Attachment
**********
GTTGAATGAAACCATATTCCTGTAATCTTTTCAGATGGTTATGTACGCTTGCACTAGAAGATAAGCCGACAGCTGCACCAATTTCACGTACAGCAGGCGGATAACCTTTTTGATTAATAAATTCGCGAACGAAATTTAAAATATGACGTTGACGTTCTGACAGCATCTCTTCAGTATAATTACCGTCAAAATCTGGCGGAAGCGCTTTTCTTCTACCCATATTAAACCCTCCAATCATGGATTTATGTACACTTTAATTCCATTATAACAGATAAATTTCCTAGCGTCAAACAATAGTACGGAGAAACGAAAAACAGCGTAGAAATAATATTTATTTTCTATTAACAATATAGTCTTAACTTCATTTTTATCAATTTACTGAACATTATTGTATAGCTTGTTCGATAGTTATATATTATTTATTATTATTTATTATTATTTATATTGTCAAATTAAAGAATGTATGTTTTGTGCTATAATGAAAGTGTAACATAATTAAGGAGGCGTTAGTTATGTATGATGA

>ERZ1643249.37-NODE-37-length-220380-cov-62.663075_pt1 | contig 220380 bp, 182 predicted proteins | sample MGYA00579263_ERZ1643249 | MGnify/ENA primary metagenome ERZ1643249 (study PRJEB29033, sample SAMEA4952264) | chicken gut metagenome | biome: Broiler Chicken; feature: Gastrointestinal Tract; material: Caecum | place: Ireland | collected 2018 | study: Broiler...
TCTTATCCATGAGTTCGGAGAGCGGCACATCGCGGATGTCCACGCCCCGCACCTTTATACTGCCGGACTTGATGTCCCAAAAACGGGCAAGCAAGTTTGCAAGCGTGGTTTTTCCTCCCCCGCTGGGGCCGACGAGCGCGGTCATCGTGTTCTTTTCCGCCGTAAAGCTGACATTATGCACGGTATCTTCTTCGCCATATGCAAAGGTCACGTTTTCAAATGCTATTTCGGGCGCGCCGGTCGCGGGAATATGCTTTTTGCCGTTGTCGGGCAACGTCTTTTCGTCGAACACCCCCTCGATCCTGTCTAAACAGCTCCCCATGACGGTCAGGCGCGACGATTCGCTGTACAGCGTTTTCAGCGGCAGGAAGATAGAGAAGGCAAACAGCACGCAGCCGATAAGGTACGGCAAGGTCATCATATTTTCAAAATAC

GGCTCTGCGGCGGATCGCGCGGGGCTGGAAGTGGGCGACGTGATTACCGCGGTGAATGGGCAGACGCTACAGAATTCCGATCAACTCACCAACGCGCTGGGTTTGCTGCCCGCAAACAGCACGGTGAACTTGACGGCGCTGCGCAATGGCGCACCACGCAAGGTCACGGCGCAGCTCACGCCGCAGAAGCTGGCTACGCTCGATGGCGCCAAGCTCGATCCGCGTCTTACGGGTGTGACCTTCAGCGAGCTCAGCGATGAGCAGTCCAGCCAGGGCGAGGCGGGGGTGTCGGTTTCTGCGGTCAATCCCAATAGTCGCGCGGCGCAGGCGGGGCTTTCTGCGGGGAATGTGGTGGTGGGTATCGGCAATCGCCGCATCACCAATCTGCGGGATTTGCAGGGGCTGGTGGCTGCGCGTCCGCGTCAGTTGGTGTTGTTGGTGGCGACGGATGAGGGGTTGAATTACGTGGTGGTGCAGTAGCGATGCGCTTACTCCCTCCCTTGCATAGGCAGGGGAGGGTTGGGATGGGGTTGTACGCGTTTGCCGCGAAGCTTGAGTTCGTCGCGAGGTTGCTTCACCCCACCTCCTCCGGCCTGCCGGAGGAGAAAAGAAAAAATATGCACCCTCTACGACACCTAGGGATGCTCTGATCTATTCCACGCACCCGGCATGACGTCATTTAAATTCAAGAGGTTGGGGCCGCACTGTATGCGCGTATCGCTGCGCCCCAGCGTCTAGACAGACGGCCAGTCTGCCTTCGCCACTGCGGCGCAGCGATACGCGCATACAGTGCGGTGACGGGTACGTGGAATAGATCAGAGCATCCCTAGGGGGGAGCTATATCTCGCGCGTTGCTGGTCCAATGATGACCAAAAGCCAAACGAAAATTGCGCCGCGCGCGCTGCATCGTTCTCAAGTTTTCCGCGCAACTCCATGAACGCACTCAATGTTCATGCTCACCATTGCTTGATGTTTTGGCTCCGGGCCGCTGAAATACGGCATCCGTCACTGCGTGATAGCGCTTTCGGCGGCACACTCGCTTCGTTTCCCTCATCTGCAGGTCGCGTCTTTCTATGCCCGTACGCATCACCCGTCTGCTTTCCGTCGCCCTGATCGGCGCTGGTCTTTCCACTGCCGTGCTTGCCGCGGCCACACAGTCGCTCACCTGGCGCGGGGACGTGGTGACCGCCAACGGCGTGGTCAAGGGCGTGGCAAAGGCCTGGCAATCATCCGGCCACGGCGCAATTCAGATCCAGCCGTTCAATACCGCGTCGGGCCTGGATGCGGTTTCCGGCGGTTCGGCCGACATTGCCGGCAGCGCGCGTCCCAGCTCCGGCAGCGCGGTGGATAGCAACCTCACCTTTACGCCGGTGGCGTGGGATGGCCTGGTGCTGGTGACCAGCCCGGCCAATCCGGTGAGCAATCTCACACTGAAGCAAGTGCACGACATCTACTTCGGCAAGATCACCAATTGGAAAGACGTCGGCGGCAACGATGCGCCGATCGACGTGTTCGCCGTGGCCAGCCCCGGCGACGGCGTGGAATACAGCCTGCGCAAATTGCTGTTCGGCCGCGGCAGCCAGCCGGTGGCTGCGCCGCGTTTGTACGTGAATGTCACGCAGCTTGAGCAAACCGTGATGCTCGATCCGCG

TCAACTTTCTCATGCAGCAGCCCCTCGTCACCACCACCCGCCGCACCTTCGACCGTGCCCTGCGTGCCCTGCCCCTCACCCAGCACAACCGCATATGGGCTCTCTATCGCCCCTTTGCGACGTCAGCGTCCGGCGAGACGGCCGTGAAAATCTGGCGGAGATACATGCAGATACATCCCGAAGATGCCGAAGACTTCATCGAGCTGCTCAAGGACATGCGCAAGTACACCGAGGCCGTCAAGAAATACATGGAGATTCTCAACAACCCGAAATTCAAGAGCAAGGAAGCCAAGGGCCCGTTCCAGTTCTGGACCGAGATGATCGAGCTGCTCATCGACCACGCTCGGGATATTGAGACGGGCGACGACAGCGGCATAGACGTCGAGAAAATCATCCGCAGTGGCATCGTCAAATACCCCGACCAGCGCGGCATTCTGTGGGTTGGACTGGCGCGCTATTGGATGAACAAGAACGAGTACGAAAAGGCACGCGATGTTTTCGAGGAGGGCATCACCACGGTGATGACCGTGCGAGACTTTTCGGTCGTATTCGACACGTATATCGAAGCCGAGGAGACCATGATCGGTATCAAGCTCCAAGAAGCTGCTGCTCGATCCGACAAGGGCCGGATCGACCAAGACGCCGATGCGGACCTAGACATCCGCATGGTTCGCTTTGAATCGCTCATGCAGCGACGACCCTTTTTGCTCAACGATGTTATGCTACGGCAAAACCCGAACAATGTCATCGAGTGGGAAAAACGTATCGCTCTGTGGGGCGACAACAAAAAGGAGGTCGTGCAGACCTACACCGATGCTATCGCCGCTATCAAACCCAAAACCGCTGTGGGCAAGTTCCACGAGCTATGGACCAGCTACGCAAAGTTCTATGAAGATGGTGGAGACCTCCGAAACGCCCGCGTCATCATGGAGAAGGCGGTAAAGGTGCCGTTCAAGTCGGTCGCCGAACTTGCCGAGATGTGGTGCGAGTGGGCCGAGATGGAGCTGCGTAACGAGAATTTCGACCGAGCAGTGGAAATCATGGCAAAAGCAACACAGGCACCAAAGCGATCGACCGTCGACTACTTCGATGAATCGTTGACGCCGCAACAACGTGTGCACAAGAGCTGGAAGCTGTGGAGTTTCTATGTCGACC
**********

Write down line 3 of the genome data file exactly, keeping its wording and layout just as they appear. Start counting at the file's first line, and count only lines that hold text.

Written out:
TCTTATCCATGAGTTCGGAGAGCGGCACATCGCGGATGTCCACGCCCCGCACCTTTATACTGCCGGACTTGATGTCCCAAAAACGGGCAAGCAAGTTTGCAAGCGTGGTTTTTCCTCCCCCGCTGGGGCCGACGAGCGCGGTCATCGTGTTCTTTTCCGCCGTAAAGCTGACATTATGCACGGTATCTTCTTCGCCATATGCAAAGGTCACGTTTTCAAATGCTATTTCGGGCGCGCCGGTCGCGGGAATATGCTTTTTGCCGTTGTCGGGCAACGTCTTTTCGTCGAACACCCCCTCGATCCTGTCTAAACAGCTCCCCATGACGGTCAGGCGCGACGATTCGCTGTACAGCGTTTTCAGCGGCAGGAAGATAGAGAAGGCAAACAGCACGCAGCCGATAAGGTACGGCAAGGTCATCATATTTTCAAAATAC